Indian Journal of Pathology and Microbiology

ORIGINAL ARTICLE
Year
: 2020  |  Volume : 63  |  Issue : 2  |  Page : 235--240

Expression of p53 in epithelial ovarian tumors


Nihad Abdul Razak Amanullah1, Usha Poothiode2, Letha Vilasiniamma3,  
1 Assistant Professor in Pathology, Department of Neuroscience Technology, College of Applied Medical Sciences - Jubail (CAMSJ), Imam Abdulrahman Bin Faisal University, Jubail Industrial City, Al Jubail P O Box 3856, Saudi Arabia
2 Department of Pathology, Malankara Orthodox Syrian Church Medical College, Kolenchery, Kerala University of Health Sciences, Kerala, India
3 Department of Pathology, Govt. Medical College Kottayam, Kerala University of Health Sciences, Kerala, India

Correspondence Address:
Nihad Abdul Razak Amanullah
College of Applied Medical Sciences in Jubail, Imam Abdulrahman Bin Faisal University, P O Box 3856, Jubail Industrial City, Al Jubail 35816, Eastern Province
Saudi Arabia

Abstract

Background: Ovarian cancers remain the most lethal of all gynecological malignancies despite major developments in their treatment. Objectives: To study the rate of expression and staining patterns of p53 in various histological types and grades of epithelial ovarian tumors (EOT). Materials and Methods: Sixty EOTs received in a tertiary care center were studied for gross, microscopy, and p53 immunohistochemistry (IHC) expression patterns. Parameters such as age, laterality of tumor, ascites, capsule rupture, tumor size, stage at presentation, metastasis, tumor grade, and number of mitosis were correlated. Results: Of the sixty cases studied, 23 (38.3%) were malignant. Serous carcinomas were the largest group with 17 cases (74%) followed by mucinous with 4 cases (17%) and 2 clear cell carcinomas (9%). All benign and borderline EOT were p53 negative. 65.2% of the malignancies were p53 positive and all of them were serous malignancies. 15 out of 16 high-grade serous carcinomas were p53 positive (94%), while one case was negative (6%). 10 cases (63%) showed intense diffuse positivity of more than 60% of the nucleus, while 5 cases (31%) showed aberrant null staining <5% staining of the nucleus. All mucinous, clear cell carcinomas, and the only low-grade serous carcinoma in the study were p53 negative. P53 staining had positive correlations with variables like capsule rupture, ascites, laterality, and CA 125. Conclusions: The study highlights the different rates of expression and staining patterns of p53 and the need for correct interpretation of p53 IHC for the diagnosis of various EOT.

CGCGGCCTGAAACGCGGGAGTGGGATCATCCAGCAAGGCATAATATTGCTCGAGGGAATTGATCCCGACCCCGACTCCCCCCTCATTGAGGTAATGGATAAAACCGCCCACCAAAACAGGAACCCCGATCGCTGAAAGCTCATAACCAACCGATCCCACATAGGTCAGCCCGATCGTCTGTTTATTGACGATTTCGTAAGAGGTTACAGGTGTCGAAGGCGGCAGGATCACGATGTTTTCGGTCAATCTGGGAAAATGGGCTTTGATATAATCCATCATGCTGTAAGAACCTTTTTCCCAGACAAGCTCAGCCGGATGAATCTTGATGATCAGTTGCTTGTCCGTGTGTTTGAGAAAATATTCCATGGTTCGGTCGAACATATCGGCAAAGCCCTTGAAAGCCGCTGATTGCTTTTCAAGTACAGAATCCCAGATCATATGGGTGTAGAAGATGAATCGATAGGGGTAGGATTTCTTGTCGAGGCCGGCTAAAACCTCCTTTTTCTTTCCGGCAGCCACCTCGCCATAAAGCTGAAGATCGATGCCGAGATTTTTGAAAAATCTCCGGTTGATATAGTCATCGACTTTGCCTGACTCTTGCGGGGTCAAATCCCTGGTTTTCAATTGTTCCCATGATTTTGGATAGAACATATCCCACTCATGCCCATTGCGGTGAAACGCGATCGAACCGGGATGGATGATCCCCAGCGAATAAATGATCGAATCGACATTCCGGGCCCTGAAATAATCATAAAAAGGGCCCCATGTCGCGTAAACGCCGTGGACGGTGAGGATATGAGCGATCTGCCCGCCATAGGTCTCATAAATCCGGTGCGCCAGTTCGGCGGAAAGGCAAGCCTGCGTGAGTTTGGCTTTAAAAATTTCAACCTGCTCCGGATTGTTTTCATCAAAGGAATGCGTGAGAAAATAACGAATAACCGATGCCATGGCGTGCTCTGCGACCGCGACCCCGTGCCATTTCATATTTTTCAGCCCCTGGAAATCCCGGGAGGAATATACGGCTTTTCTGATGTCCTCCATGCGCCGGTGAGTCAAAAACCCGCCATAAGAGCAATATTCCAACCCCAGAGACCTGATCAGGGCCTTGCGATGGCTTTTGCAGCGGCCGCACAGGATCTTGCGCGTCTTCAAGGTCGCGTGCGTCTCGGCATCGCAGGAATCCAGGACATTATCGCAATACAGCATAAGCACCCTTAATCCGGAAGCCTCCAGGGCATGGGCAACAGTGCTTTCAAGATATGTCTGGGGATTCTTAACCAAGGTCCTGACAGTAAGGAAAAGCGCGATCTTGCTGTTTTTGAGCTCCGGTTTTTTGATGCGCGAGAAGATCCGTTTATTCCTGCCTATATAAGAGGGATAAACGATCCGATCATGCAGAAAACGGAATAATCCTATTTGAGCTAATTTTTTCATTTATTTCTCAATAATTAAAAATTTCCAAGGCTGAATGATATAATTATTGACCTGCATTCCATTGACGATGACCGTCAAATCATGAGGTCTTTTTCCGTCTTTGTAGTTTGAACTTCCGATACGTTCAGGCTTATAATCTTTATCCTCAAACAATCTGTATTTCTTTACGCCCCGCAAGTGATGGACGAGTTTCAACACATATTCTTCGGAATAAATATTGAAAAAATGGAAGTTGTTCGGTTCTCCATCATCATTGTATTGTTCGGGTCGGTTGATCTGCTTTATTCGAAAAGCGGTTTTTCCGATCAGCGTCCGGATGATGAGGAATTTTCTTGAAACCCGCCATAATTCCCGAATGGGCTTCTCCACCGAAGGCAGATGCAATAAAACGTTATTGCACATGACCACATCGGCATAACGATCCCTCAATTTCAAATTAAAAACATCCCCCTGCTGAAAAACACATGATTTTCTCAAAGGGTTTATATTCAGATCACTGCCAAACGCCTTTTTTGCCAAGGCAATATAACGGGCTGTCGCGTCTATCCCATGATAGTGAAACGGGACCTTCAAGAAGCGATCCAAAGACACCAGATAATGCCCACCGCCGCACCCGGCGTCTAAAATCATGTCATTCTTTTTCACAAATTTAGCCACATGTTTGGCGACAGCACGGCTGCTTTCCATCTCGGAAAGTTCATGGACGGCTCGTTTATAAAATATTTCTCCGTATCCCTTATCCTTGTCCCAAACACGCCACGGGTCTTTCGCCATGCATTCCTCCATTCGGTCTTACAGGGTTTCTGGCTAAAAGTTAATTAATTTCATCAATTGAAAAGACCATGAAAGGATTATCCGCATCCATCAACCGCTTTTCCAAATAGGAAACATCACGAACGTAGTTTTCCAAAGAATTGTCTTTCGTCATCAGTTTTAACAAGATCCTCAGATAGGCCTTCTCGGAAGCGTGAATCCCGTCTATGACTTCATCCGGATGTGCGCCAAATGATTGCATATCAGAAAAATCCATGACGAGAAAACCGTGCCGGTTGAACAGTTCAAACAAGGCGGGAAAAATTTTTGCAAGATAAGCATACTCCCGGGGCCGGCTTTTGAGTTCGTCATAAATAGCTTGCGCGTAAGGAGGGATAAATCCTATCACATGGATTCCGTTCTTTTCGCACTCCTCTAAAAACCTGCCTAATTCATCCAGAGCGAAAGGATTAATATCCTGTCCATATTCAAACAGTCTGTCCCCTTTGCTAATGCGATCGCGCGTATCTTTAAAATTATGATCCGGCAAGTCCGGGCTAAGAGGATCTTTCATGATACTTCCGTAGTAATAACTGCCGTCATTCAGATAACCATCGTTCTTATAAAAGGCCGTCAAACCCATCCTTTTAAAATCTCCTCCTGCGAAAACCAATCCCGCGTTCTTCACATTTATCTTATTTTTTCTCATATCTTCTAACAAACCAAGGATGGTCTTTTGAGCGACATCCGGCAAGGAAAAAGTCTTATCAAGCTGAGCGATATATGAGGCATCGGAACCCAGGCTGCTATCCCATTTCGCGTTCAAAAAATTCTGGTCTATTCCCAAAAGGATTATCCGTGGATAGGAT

How to cite this article:
Razak Amanullah NA, Poothiode U, Vilasiniamma L. Expression of p53 in epithelial ovarian tumors.Indian J Pathol Microbiol 2020;63:235-240


How to cite this URL:
Razak Amanullah NA, Poothiode U, Vilasiniamma L. Expression of p53 in epithelial ovarian tumors. Indian J Pathol Microbiol [serial online] 2020 [cited 2020 Sep 21 ];63:235-240
Available from: http://www.ijpmonline.org/text.asp?2020/63/2/235/282698


Full Text



 Introduction



Ovarian tumors represent 3% of female malignancies, with over 140,000 worldwide annual associated deaths.[1],[2] Epithelial tumors constitute over 90% of all the ovarian cancers.[3] The incidence is either steady or slowly increasing in the western nations and rapidly increasing in the Asian subcontinent.[4]

Ovarian tumors are a heterogeneous group of tumors with multiple, poorly understood etiopathogenesis and dismal prognosis which is partly due to the lacunae in the understanding of their pathogenesis.[5],[6] Screening for ovarian cancer has been based on strategies using serum tumor markers or ultrasound imaging of the ovaries. However, serum CA125 is elevated in only about 50% of patients with clinically detectable early-stage ovarian carcinomas.[7] Insight into their pathogenesis requires an understanding of the genetic mutations, tumor suppressor/oncogenes, and cell cycle regulators of ovarian cancers to develop new technologies to identify other biomarkers that can be used for early detection.